- Limited trust: Black women may be less inclined to trust healthcare providers who do not represent their communities or understand their experiences.
- Unconscious bias: Healthcare providers may hold unconscious biases that lead them to underestimate the severity of health concerns for Black women, resulting in underdiagnosis or undertreatment.
- Inequitable treatment: Healthcare providers may be less likely to provide adequate pain management, prescribe less effective treatments, or engage in shared decision-making with Black women, resulting in poorer health outcomes.
- Limited role models and mentors: The lack of representation in healthcare leadership roles and a shortage of Black healthcare providers can limit opportunities for mentorship and career advancement for Black individuals who aspire to pursue healthcare careers.
Pregnancy Resources and Research Often Do Not Include Black Women
Black women are at a higher risk for pregnancy-related complications such as pre-eclampsia, gestational diabetes, preterm birth, and maternal mortality compared to white women. Despite this fact, many pregnancy resources are tailored to white women, with little to no consideration for the unique experiences and needs of Black women.
For example, many pregnancy pamphlets and websites may feature only white women or use language that assumes a white, middle-class experience. This can make it difficult for Black women to understand and navigate the healthcare system, and it can also contribute to feelings of isolation and frustration during what can already be a stressful time.
Furthermore, Black women are often excluded from clinical trials and research studies related to pregnancy and maternal health. This exclusion can result in a lack of knowledge and understanding of how to best care for Black women during pregnancy, as well as a lack of appropriate treatment options.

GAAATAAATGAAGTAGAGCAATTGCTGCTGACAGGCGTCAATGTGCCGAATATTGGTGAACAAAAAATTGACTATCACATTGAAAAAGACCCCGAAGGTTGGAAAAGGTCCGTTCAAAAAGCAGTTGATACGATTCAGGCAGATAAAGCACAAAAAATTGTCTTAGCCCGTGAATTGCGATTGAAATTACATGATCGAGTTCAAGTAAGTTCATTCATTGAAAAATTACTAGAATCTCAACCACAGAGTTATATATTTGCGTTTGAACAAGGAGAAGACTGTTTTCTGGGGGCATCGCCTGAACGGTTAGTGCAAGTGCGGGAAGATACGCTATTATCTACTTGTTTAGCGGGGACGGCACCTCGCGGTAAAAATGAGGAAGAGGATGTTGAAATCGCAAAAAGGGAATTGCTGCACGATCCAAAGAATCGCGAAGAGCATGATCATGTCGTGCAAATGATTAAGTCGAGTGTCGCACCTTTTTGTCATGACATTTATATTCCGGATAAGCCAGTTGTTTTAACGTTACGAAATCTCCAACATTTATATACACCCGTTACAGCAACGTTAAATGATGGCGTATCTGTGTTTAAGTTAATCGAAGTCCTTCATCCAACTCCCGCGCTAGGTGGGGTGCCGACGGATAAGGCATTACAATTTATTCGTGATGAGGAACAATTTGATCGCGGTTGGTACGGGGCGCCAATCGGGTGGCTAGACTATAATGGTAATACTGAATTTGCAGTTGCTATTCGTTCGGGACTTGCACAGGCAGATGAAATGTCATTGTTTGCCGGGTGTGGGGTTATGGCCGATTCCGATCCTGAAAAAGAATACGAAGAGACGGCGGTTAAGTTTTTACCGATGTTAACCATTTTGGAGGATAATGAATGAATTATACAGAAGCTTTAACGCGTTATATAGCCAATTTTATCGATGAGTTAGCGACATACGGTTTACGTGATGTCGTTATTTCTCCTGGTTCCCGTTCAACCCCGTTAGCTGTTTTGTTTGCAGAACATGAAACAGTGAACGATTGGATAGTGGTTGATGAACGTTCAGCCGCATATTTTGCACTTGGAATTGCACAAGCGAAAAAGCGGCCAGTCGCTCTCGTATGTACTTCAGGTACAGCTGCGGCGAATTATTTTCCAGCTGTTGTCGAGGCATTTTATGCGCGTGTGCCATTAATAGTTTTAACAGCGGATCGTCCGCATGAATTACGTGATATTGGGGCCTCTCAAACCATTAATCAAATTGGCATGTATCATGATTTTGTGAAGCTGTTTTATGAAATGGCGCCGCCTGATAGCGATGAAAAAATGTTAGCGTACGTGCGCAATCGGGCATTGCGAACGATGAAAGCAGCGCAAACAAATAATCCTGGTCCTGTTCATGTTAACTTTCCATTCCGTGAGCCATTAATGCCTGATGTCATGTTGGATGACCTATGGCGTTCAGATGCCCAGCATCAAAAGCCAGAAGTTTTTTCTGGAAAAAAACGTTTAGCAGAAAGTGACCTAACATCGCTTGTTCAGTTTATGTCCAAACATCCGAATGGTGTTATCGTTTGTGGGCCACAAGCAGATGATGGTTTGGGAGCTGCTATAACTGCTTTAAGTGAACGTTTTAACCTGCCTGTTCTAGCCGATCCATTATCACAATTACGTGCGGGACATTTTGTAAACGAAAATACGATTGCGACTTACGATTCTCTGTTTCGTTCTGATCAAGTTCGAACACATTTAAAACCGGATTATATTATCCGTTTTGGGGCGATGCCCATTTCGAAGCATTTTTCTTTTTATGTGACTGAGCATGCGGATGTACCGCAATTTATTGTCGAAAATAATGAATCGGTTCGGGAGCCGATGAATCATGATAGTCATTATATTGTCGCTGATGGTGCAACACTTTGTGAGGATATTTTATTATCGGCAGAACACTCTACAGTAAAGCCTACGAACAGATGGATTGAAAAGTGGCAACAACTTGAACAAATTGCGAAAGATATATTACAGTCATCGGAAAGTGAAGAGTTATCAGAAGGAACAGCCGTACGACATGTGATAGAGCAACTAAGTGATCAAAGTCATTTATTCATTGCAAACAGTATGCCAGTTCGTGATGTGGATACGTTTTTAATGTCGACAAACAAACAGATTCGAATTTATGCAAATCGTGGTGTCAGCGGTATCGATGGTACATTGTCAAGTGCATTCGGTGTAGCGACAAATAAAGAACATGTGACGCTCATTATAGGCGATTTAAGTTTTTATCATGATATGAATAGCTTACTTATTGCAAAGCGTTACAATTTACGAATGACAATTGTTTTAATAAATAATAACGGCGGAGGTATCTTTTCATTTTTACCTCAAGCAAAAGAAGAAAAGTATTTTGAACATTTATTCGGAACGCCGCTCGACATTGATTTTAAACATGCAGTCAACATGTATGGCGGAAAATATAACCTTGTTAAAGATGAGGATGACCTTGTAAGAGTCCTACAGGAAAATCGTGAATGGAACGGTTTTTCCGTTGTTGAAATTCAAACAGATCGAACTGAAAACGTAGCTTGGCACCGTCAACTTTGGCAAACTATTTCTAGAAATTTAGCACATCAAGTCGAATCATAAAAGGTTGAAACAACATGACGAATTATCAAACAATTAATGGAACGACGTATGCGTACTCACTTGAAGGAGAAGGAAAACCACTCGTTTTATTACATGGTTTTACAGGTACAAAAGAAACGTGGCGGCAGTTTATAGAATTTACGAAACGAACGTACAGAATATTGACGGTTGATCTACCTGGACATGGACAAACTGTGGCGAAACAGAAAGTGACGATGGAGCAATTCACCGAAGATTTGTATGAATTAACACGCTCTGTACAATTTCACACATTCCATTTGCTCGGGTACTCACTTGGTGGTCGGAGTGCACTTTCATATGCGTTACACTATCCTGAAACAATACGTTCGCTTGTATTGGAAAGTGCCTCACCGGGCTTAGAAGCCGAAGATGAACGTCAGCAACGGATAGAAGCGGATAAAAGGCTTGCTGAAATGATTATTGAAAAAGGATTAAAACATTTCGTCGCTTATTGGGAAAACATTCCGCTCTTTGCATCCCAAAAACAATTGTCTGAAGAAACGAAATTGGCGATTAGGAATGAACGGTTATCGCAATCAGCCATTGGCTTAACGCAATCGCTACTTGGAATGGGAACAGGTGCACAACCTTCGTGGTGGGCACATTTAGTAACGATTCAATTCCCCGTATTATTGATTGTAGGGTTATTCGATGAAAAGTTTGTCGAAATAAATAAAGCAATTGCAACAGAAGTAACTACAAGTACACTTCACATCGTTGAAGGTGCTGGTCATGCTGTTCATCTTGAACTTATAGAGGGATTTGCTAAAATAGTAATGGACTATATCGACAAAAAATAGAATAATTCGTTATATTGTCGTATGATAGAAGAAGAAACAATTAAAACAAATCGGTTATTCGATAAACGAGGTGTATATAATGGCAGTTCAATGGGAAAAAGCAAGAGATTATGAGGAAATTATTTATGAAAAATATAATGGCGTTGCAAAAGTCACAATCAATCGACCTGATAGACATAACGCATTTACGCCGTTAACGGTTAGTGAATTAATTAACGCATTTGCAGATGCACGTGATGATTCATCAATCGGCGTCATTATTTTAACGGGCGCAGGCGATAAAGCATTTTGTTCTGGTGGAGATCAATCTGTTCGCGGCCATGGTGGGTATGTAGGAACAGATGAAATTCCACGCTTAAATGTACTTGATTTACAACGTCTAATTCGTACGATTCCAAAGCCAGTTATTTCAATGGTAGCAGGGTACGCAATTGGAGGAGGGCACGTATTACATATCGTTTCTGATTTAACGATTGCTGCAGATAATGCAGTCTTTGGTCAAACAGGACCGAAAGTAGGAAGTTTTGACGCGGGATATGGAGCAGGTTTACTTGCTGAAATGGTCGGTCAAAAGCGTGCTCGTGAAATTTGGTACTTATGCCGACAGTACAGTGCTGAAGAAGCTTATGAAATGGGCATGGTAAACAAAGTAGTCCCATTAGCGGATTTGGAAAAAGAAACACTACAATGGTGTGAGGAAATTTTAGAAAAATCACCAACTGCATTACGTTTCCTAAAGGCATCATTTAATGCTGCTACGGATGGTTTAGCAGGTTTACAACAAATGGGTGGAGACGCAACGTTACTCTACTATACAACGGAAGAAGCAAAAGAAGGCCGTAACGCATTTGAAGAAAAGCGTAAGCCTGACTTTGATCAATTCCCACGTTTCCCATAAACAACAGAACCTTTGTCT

In conclusion, addressing the root causes of the high maternal mortality rate among Black women is essential to improving maternal health outcomes in the United States. It requires a multi-faceted approach that includes addressing systemic racism, increasing access to quality prenatal care, promoting cultural competence and diversity in the healthcare workforce, and providing pregnancy resources that are inclusive of Black women’s unique experiences and needs. It is critical to prioritize the health and well-being of Black women during pregnancy and childbirth to ensure that every person has the opportunity to lead a healthy and fulfilling life. By acknowledging and aggressively addressing these issues, we can work towards reducing the maternal health inequities between Black and white women.
Hi, I’m Angela from Angela Singleton Photography, a Black-woman-owned photography business in the Washington DC, Maryland, and Virginia areas. As a photographer, I am passionate about using my art to raise awareness of social justice issues, and maternal health inequity is no exception. I believe that by shining a light on this issue, we can help to create a more just and equitable healthcare system for all women, regardless of their race or socioeconomic status. Through my photography, I hope to amplify the voices of Black mothers and raise awareness of the challenges they face in accessing quality care. I also hope to highlight the resilience and strength of Black mothers, who continue to fight for their health and the health of their children in the face of systemic barriers.
I love to celebrate and empower Black women in the Baltimore and DMV area through maternity photography. I’d love to talk to you about your vision for your maternity portrait session! I don’t want photos to add any stress to your plate, which is why I bring the studio to you. Home is where you and your family feel comfortable. And when you’re comfortable, it makes for beautiful photos. Let’s chat!